Habitat avoidance of an introduced weed by native lizards
Valentine, Leonie (2006) Habitat avoidance of an introduced weed by native lizards. Austral Ecology, 31 (6). pp. 732-735.
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Rubber vine (Cryptostegia grandiflora) is an environmental weed that frequently invades riparian habitats in northern Australia. I examined the habitat use of lizards in riparian and woodland environments comprised of native and rubber vine vegetation. Rubber vine was a major component of vegetation in the riparian habitat (approximately 40%), but only a minor component of woodland habitat (approximately 5%). Of 132 lizards, none were observed using rubber vine vegetation in riparian habitats, significantly less than expected, and only one lizard was observed in rubber vine vegetation in the woodland habitat. As rubber vine vegetation contains features that superficially resemble native habitat used by lizards, such as leaf litter, the avoidance of rubber vine by lizards suggests that rubber vine has underlying characteristics that create a suboptimal environment for lizards.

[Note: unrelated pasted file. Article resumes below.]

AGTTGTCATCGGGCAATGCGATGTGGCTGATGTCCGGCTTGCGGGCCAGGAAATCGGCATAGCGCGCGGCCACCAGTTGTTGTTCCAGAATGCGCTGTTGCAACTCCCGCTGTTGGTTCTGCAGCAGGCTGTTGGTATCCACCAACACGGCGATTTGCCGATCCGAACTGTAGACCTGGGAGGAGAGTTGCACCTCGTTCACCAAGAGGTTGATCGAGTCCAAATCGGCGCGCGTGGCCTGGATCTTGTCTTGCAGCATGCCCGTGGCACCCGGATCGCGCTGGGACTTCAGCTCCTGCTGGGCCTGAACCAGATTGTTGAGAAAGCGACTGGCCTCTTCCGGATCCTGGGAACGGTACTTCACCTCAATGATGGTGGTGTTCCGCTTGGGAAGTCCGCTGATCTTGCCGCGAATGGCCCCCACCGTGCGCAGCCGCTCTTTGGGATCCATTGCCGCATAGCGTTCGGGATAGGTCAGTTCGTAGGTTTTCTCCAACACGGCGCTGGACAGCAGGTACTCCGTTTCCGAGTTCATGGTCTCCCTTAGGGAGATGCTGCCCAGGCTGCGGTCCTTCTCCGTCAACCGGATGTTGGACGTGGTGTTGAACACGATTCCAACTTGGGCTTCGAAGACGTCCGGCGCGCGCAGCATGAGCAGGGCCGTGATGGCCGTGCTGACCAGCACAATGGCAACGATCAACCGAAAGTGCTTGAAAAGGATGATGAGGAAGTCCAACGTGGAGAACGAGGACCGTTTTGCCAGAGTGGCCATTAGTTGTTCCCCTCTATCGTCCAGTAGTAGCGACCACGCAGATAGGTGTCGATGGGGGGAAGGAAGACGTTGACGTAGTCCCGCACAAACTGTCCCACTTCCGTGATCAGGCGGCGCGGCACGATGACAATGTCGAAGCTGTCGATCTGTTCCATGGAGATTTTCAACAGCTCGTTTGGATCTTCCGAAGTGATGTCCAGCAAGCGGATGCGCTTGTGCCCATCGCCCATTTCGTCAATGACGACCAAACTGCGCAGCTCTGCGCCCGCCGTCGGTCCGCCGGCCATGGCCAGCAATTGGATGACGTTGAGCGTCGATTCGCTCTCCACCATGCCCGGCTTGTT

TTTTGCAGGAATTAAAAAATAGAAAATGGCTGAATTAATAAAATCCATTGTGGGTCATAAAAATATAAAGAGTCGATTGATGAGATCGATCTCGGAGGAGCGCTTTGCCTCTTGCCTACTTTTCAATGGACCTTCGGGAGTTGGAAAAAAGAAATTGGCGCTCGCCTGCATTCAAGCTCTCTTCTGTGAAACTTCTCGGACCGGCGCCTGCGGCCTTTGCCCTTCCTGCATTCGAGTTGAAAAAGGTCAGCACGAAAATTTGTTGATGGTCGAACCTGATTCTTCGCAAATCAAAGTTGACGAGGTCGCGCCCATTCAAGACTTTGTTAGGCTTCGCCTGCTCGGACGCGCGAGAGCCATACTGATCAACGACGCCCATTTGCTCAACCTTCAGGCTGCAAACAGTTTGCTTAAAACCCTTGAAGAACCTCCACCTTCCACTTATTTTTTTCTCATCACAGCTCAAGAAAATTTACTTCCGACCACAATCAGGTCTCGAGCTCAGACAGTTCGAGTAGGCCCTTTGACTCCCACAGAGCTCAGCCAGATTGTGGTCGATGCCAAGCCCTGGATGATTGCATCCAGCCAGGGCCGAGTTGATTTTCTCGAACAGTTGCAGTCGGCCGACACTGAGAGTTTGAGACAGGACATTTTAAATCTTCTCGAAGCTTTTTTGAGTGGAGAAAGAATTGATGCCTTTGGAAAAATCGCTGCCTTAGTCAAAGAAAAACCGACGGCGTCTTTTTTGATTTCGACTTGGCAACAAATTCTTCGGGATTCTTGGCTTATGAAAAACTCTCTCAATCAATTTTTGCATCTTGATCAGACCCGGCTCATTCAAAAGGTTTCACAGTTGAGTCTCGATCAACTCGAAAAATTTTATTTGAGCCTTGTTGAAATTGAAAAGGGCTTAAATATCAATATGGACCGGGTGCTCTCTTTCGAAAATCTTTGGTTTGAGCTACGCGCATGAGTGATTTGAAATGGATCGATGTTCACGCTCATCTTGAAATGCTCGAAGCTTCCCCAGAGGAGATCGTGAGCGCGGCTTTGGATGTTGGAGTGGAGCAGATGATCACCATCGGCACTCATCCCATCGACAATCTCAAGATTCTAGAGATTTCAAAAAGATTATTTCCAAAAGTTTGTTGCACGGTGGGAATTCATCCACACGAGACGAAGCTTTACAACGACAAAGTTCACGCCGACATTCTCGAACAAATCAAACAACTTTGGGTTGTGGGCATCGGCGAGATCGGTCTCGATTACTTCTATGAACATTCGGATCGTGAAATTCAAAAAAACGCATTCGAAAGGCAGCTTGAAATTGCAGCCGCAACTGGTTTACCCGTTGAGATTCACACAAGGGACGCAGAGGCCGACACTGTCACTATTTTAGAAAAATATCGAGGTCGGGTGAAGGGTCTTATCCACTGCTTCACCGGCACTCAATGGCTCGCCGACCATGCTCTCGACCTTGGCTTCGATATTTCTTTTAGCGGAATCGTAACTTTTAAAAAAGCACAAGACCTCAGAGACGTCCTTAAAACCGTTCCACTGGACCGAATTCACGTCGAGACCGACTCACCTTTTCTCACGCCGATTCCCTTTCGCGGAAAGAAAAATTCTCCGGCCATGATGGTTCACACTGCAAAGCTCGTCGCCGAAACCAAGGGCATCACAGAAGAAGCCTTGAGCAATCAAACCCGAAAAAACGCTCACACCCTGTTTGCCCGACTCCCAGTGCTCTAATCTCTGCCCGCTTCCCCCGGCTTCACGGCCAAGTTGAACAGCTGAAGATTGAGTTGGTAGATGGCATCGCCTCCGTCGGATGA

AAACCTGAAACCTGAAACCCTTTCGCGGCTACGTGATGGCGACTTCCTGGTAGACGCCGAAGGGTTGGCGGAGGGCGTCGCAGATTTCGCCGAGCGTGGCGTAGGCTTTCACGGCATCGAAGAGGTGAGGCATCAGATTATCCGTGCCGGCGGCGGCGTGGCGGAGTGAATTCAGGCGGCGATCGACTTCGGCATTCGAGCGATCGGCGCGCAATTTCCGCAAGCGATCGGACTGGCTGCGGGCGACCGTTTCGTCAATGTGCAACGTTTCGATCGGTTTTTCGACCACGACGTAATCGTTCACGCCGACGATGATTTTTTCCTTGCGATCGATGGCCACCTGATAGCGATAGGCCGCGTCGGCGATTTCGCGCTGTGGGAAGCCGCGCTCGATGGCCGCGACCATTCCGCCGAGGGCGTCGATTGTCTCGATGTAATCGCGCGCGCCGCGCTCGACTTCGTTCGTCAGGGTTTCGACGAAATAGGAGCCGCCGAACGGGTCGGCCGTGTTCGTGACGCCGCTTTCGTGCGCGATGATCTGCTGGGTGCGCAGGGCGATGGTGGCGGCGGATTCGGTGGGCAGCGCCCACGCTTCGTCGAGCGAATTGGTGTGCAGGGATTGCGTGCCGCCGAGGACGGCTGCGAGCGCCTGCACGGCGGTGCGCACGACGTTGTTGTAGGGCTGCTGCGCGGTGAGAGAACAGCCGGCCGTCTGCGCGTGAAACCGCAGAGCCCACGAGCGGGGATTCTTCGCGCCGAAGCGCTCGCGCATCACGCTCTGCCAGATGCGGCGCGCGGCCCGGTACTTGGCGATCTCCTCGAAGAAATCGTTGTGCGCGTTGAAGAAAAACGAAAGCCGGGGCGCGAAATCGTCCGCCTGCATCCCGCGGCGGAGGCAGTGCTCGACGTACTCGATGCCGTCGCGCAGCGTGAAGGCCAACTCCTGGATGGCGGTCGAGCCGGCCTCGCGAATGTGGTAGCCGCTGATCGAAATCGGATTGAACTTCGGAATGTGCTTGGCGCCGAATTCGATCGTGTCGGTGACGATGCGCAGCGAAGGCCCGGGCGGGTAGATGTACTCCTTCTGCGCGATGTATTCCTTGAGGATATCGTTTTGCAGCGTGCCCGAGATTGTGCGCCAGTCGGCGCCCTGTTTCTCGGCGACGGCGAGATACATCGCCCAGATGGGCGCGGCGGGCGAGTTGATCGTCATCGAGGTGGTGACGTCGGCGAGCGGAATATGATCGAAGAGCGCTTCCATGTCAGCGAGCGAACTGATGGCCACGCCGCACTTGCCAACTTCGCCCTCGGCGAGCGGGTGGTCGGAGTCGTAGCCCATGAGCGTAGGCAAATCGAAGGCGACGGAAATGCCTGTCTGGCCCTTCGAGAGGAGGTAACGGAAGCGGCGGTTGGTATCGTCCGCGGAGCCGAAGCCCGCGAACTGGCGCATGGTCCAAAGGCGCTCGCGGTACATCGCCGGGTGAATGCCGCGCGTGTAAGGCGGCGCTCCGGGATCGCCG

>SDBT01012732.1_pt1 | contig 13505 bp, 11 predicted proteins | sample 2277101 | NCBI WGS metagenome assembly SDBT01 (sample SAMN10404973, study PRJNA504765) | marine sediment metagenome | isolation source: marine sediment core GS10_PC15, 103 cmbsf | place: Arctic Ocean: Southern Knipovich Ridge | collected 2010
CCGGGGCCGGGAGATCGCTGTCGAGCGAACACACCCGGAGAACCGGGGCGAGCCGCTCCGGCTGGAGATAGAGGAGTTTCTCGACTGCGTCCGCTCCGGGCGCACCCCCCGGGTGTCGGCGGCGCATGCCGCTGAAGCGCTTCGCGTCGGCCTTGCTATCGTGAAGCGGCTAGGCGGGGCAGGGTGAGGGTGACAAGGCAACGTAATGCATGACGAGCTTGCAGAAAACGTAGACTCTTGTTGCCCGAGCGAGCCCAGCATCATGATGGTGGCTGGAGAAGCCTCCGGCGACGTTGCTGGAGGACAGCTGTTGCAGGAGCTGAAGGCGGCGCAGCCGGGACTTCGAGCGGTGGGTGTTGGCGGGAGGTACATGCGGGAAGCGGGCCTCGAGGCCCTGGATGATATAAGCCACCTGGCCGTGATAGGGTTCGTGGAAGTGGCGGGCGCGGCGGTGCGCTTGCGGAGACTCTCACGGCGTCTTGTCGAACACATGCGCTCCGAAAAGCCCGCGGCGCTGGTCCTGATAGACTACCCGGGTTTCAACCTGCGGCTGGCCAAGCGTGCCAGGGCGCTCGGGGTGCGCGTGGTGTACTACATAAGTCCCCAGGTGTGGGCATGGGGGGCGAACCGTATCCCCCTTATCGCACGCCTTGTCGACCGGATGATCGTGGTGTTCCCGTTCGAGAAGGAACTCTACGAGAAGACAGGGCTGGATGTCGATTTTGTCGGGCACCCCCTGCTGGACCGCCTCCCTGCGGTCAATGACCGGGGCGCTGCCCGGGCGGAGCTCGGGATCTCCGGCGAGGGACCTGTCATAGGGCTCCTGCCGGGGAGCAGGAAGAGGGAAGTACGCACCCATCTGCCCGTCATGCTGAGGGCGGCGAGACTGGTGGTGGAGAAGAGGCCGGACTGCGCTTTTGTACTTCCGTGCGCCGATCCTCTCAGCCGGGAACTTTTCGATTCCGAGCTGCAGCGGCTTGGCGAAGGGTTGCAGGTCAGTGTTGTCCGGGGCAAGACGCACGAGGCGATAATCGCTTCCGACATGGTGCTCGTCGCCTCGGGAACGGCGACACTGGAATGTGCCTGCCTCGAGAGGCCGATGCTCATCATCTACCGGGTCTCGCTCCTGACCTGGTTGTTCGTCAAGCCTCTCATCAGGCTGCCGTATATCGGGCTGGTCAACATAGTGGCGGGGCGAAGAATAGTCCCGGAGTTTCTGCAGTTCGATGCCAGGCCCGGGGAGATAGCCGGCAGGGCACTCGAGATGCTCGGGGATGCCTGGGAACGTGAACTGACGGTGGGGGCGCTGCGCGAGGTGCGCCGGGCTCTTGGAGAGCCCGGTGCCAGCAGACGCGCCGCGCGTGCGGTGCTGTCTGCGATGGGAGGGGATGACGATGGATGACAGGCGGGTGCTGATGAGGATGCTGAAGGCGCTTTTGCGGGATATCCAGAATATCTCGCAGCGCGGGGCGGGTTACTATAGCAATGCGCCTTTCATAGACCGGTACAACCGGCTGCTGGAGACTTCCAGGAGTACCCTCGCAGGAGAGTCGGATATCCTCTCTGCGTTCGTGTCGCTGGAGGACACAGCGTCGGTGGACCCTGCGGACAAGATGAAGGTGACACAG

|Item Type:||Article (Refereed Research - C1)|
|Keywords:||Cryptostegia grandiflora; environmental weed; invasive species; Lizard Island; habitat use; riparian; rubber vine|
|FoR Codes:||06 BIOLOGICAL SCIENCES > 0608 Zoology > 060899 Zoology not elsewhere classified @ 100%|
|SEO Codes:||96 ENVIRONMENT > 9604 Control of Pests, Diseases and Exotic Species > 960499 Control of Pests, Diseases and Exotic Species not elsewhere classified @ 100%|
|Deposited On:||30 Oct 2009 11:11|
|Last Modified:||11 May 2013 00:33|
Last 12 Months: 0
|Citation Counts with External Providers:||Web of Science: 11|
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